You feel like a superstar when you finish the London Triathlon, it’s true. It ends in the Excel Centre along a red carpet with cheering fans to either side and bright lights around the finish line. A customary sprint finish was in order to come in at 2 hours 41 minutes, 34th in my age group and 3 minutes faster than last year despite a slower swim and bike. Kate, a little bit fish and a little bit more Victoria Pendleton than me, finished in 2’42. Thank you to the fantastic organisers and marshalls who made the event so seamless and such good fun. Brilliant effort all round.

Race Report: FT & Human Race London Cycle Sportive

1 Jul

Team FT“It’s a shame they don’t have a 130k route” I remarked to Jonny as we set off on the medium length, 100k FT London Cycle Sportive . “The long route of 160km is a bit much, but I would happily do something in between”. Well. Be careful what you wish for…

It couldn’t have been a more perfect day for the ride. 26 degrees and the most glorious summer day we’ve had all year (I have ridiculous tan lines to prove it), minimal wind, blue skies. Perfect cycling weather. 2500 cyclists gathered at Dulwich Park in South London to start the route, choosing from 50k, 100k or the epic 160k ride. There were around 20 of us from Team FT, sporting custom made kit from Le Marq (somebody later said we had the best kit of the day and I tend to agree). The crowd was mostly men and, ladies, I’d like to point out one of the good things about doing a mass participation event which is 80% men is that there are barely any queues for the portaloos. It’s the little things.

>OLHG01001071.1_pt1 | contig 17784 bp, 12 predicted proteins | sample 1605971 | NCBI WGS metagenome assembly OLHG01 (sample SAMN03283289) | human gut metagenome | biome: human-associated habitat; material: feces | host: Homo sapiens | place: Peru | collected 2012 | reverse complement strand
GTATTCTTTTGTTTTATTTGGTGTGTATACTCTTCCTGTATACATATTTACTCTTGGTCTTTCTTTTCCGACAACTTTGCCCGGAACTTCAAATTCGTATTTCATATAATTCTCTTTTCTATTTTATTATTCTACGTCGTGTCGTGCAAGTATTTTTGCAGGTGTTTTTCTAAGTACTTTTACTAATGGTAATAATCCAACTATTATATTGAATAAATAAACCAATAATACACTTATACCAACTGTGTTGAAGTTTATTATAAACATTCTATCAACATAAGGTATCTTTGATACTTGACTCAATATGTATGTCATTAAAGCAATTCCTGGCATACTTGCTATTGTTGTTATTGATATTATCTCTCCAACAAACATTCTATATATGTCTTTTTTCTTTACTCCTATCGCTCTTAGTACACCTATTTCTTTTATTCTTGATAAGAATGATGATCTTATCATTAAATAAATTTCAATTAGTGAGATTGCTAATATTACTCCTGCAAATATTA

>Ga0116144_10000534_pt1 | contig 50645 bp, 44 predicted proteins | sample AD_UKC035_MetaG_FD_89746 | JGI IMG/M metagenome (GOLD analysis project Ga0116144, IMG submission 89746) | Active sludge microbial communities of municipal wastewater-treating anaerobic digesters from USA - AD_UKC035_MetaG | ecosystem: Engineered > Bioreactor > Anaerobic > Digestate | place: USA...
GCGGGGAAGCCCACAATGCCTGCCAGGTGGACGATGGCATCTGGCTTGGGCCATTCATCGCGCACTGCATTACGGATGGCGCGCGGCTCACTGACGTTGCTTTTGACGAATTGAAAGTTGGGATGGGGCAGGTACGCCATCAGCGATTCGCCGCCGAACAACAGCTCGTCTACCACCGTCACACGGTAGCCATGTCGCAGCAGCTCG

Sportive startWe set off in 10 minute waves, all very orderly and organised, after a short race briefing: “stick to the road rules, watch out for fellow cyclists, enjoy”. After the unavoidable stop/start route out of London, 15k or so through Cyrstal Palace and Streatham, we reached the delightful narrow country lanes of Kent. I was struck at how little distance you have to travel out of London to feel miles away from the city. We’re talking rolling green meadows, lush green hedges, colourful flowers, cows, horses, sheep, red brick houses dotted throughout the fields. The slim roads are undulating and at the top the views are gorgeous. It’s great riding, and there was brilliant comradery between the cyclists as we sped along in loose pelatons with the usual shouts of “Hole!” “Car up!” “Slow!” etc.